How do we define atheism today? What exactly constitutes an atheist? Although I am not a believer in magical sky gods, I avoid describing myself as an atheist, which not only has a
There are problems almost from the very start. Once more, how do we define atheism? If one rejects established religion, does that establish them as atheist? Hardly. Plato rejected the Olympian pantheon, but he believed in mysterious perfect forms and a vague supreme being, so he was hardly atheist. And we know a lot about Plato from the relatively large body of his work that has survived. In contrast, most of what we know about the rest of the ancient world is fragmentary, so much interpretation is required, and whenever possible Whitmarsh interprets to suit his thesis. What if all we had were portions of Martin Luther’s Ninety-five Theses challenging the Roman Catholic Church on indulgences? We might conclude that Luther was an atheist, but we would of course be very wrong.
I would take this one step further: there remains a heated debate in some circles of twenty-first century American historiography as to the religious beliefs, or lack thereof, of the various Founders, with some even asserting that Jefferson or Madison were atheists, and others vigorously challenging that notion. In this case, we have a vast collection of writings both by the subjects in question and by those who knew them intimately, yet much dispute remains. This is further complicated by the fact that spiritual beliefs can change dramatically over a lifetime; many become more devout as they grow older and mortality looms. A perfect example is Hamilton, a devoted Presbyterian in his youth who seemed to lose interest in religion entirely during the Revolution; he later briefly flirted with Deism (according to biographer Ron Chernow), and yet on his deathbed spoke with great passion about his commitment to a loving god. These men lived only a little more than a couple of centuries ago, yet there remains great ambiguity. How can we then reach back thousands of years with fragmentary evidence and make pronouncements with such certainty?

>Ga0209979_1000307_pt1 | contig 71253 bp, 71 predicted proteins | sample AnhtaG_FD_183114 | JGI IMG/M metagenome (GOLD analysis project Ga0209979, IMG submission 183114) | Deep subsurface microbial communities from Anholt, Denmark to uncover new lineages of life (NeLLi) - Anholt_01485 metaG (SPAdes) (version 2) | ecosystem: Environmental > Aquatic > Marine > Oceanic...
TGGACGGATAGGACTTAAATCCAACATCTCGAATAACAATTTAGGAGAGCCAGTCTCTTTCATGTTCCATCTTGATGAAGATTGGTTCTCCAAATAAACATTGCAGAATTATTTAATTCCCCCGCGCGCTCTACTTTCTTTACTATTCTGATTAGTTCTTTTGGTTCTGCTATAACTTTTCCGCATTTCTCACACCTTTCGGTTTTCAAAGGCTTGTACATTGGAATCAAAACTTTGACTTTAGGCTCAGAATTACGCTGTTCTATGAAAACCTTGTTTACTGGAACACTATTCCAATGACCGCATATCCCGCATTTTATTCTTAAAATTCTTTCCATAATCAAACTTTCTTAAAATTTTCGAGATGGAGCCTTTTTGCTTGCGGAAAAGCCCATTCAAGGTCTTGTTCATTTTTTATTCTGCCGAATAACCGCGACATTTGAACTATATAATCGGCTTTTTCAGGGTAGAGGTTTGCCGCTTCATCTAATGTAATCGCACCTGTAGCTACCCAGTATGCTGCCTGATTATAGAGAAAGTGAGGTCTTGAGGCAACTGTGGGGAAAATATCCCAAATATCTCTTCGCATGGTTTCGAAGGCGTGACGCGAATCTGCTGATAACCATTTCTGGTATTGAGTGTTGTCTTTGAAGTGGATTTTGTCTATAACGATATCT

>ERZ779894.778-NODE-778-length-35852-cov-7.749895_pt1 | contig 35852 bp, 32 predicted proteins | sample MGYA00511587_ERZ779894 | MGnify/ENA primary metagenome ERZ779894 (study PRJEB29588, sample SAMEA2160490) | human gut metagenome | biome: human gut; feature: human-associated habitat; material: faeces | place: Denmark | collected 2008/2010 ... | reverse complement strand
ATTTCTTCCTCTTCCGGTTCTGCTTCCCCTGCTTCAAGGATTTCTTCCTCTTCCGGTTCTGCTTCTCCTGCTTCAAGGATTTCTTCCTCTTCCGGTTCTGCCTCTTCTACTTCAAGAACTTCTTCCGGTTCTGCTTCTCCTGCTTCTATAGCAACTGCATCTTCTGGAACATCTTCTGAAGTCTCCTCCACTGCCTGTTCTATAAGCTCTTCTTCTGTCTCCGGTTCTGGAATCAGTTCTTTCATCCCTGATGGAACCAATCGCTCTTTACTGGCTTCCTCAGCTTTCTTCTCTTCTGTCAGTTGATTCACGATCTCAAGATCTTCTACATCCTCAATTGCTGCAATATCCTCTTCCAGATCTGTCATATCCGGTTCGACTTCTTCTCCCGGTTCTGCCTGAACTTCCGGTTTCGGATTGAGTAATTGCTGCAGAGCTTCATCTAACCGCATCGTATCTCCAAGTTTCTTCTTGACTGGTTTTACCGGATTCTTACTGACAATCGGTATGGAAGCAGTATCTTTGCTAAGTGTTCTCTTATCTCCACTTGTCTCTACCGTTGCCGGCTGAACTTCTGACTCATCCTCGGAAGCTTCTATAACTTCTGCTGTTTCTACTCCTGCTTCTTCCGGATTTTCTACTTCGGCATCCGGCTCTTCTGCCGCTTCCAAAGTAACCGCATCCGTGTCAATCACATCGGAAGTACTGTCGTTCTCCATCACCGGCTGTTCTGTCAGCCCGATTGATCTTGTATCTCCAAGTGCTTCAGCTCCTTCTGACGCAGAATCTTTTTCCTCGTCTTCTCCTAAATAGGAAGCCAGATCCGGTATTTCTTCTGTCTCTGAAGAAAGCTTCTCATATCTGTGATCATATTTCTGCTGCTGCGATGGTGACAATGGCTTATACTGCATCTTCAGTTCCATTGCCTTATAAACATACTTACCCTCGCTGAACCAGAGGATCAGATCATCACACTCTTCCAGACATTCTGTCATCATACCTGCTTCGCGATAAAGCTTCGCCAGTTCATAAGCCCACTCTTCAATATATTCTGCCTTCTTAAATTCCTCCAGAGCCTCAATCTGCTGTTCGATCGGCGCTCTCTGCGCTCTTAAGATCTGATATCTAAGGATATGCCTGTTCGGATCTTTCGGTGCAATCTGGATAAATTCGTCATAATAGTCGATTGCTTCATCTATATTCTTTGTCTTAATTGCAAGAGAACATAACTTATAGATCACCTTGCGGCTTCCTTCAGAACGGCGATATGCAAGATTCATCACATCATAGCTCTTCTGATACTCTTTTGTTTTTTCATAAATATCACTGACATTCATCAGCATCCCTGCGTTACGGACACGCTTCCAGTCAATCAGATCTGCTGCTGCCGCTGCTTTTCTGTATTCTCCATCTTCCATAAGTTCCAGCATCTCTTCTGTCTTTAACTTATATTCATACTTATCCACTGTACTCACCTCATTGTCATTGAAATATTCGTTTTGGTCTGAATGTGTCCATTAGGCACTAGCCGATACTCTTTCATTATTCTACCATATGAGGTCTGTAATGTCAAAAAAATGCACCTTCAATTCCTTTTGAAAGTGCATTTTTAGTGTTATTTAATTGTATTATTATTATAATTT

Whitmarsh takes us on an extremely well-written and often delightful tour of the philosophical and religious realms of the ancient Mediterranean in his studied attempt to turn up committed atheists, but leaves me mostly unconvinced, not because they did not exist but because after all he presents little incontrovertible evidence of their presence. The author himself hints at them more than locating them in their respective haystacks. At one point, Whitmarsh cites the famous rhetorical flourish of the pre-Socratic philosopher Xenophanes: “Now if cows, horses or lions had hands, and were able to draw with those hands and create things as humans do, horses would draw gods in the form of horses, and cows in the form of cows, and create bodies just like they had.” Yet, on the very next page he concedes that Xenophanes, a believer in “one god, greatest among gods and mortals, not at all like mortals in body or thought,” is hardly the atheist the former quotation might suggest. [p60-61] Battling the Gods is replete with such material. I have no reason to doubt that there were atheists at the very dawn of the human experience, but I remain unconvinced that they ever comprised more than a very tiny minority. I would also grant that this number may have been greater during the heyday of ancient Greek and Roman scientific inquiry, but if in the twentieth-first century at the height of modern science and medicine so many billions stubbornly cling to supernatural beliefs, we should not be surprised if these numbers were dramatically larger in the days when the forces of earthquakes and lightning remained objects of some great and terrible mystery.